The European Medical Device Industry Gets Serious on Business Ethics

Great illustration of Retro styled Abstract Businessman caught up in a Catch-22 battle of wills with both a devil and an angel helping him to decide.

by Dr. Sunni Patel, medeuronet clinical scientist

With the release of the MedTech Europe (EUCOMED) Code of Ethical Business Practice, the industry trade group is aiming to set a new ethical standard for the European Medtech industry to follow in its business practices.

The Code aims to make MedTech Europe’s goal of safe, innovative and reliable technology (and related services) available to more people a reality. The body recognises that innovation and creativity are essential to allow the progressive development and evolution of medical technologies and/or services. However, this is only possible through effective and appropriate instruction, education, training, service and technical support so that the image and perception of the medical technology industry that is projected to the public is of the highest standards at all times.

Screen Shot 2016-03-23 at 16.28.53In a nutshell, the Code describes guidelines on the interactions between healthcare professionals and healthcare organisations. It primarily covers sponsor-related events, donations, consultant agreements, royalties, educational items and gifts, demo products and samples as well as sponsor-initiated research.

MedTech Europe is made up of an alliance of European medical technology industry associations and lobbies on behalf of these organizations at the EU level.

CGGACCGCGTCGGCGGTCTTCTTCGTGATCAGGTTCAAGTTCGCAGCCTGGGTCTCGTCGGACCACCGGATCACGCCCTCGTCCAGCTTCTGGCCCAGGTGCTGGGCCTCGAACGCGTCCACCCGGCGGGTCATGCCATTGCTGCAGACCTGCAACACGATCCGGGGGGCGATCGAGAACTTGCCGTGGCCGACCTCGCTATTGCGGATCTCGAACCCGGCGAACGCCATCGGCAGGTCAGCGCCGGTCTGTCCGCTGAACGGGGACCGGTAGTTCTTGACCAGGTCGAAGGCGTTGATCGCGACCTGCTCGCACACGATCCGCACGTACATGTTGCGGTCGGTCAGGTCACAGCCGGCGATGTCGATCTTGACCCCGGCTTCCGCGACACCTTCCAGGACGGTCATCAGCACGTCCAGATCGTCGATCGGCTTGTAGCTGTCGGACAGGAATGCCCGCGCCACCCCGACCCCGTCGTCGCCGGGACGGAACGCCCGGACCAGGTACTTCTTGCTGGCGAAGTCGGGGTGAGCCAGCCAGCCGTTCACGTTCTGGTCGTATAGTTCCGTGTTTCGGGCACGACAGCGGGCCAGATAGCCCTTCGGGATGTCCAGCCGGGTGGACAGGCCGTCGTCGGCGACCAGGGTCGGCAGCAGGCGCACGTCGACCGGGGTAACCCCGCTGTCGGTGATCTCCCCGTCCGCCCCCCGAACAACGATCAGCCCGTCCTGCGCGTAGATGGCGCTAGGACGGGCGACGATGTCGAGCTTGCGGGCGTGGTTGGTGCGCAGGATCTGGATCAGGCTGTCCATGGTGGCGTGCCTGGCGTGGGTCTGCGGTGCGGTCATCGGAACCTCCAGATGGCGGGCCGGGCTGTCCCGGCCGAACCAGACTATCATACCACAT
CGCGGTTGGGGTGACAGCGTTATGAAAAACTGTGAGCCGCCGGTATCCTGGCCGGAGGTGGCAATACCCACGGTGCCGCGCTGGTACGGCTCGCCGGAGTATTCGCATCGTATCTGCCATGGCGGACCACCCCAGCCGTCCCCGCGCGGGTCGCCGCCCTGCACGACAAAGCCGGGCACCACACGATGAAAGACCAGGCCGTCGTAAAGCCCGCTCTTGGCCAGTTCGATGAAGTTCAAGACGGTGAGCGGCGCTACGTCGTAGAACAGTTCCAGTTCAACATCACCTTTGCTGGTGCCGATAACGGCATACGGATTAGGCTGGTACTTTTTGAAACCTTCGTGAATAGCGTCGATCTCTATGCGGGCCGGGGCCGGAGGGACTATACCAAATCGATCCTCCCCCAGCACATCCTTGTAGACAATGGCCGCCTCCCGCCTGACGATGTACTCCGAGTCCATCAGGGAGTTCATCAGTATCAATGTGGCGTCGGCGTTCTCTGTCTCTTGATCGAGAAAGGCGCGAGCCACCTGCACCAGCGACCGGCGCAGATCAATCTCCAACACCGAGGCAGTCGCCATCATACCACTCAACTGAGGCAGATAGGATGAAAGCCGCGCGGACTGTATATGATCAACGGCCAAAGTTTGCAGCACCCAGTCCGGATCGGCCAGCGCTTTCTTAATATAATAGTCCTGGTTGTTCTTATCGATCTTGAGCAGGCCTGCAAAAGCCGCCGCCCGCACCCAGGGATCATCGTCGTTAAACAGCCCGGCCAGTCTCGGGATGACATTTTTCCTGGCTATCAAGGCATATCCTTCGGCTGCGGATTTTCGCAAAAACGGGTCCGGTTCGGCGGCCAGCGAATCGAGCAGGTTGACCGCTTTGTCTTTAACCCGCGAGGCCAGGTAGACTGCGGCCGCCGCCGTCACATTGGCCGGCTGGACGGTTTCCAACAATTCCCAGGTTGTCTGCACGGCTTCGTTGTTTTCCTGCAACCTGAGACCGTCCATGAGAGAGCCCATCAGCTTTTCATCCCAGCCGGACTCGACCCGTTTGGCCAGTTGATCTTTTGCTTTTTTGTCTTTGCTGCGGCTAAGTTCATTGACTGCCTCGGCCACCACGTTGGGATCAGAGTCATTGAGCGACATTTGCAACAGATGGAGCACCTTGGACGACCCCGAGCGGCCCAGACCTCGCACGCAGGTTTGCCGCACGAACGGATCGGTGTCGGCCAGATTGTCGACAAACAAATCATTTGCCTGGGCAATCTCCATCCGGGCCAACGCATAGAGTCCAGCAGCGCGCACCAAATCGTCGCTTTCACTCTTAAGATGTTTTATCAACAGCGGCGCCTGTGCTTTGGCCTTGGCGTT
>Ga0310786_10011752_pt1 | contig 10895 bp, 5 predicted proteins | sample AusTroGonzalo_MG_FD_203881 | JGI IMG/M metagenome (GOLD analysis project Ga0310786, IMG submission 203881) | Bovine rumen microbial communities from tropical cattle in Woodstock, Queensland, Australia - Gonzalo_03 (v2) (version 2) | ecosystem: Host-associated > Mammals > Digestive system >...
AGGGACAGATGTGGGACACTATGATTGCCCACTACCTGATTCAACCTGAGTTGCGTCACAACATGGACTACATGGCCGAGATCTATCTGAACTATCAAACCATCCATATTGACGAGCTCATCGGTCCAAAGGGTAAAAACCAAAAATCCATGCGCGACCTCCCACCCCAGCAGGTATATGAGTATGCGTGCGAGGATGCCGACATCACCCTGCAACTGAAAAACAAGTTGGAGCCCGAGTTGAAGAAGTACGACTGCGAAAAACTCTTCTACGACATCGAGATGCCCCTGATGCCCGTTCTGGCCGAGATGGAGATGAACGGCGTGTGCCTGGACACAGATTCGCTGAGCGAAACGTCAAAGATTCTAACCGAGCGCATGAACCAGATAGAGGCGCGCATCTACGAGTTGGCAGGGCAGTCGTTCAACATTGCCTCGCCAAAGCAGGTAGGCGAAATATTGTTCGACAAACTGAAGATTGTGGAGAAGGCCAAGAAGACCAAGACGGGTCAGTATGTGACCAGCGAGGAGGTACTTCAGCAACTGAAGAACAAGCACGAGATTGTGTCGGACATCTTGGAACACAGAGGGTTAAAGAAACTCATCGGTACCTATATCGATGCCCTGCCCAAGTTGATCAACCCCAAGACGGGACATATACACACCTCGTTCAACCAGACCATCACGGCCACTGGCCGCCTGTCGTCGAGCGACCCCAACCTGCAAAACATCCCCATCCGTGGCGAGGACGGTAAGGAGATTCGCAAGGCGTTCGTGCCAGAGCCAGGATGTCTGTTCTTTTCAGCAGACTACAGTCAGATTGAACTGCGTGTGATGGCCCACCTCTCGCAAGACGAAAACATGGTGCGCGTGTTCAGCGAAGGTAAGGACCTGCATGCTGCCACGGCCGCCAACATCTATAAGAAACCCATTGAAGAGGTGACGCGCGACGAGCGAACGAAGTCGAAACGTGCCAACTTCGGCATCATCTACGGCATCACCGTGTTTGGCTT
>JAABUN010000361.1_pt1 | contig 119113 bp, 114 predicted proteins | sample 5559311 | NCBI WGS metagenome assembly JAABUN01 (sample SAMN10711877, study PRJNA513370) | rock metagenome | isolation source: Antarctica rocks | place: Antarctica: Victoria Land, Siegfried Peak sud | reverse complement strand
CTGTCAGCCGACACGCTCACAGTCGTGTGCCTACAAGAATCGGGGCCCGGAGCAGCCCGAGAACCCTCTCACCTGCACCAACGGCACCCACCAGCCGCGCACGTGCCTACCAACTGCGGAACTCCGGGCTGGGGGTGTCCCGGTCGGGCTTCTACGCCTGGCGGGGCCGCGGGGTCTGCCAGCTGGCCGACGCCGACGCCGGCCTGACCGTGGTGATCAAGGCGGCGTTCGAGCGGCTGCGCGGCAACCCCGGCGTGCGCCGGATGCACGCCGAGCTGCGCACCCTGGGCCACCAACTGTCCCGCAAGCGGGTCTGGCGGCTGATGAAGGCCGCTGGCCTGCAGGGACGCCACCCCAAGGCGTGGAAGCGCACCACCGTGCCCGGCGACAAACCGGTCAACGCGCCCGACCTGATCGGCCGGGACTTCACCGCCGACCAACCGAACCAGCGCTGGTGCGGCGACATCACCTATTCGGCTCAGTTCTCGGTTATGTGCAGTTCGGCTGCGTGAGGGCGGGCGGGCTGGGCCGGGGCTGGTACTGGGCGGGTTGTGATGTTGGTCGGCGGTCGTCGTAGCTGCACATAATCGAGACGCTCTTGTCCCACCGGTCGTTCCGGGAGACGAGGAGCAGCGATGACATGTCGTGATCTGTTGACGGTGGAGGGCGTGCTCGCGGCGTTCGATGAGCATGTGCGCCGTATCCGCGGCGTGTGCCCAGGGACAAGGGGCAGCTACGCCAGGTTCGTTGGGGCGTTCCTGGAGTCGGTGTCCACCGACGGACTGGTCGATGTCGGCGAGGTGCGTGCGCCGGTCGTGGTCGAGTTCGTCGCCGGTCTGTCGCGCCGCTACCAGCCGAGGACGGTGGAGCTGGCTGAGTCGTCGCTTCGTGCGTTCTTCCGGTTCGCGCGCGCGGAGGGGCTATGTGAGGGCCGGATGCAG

shotInterestingly, at the last Association of British Healthcare Industries Regulatory Conference in London, Professor Christopher Hodges of Oxford University noted that the emissions scandal in Volkswagen set a precedent of corporate governance and environmental responsibility and will have an effect also on the Medtech industry and how consumers and regulators perceive the industry. Ultimately people do not trust businesses as they previously did – and public opinion on free-market capitalism in Europe isn’t much better.

What this ultimately shows us as an industry is that businesses are expected to adapt to external influences, and short-termism can be adopted without the need to short cut the innovation route at the cost of jeopardising personal and business ethics.

Relationships, including KOL management, are the lifeline of all good companies, so the Code helps us to appreciate the way we work with stakeholders to provide innovate devices in the marketplace whilst trading on a good reputation. Although reputation may not necessarily be a visual entity on the financial balance sheet, it can translate into higher returns when looking towards globalisation and exit strategies.

So, business ethics really do matter. Not only can they influence our own companies and strategies and industry as a whole, they also affect the way we interact with consumers, and fundamentally how these consumers perceive Medtech capitalism, innovation and value-creation in the medical sphere.

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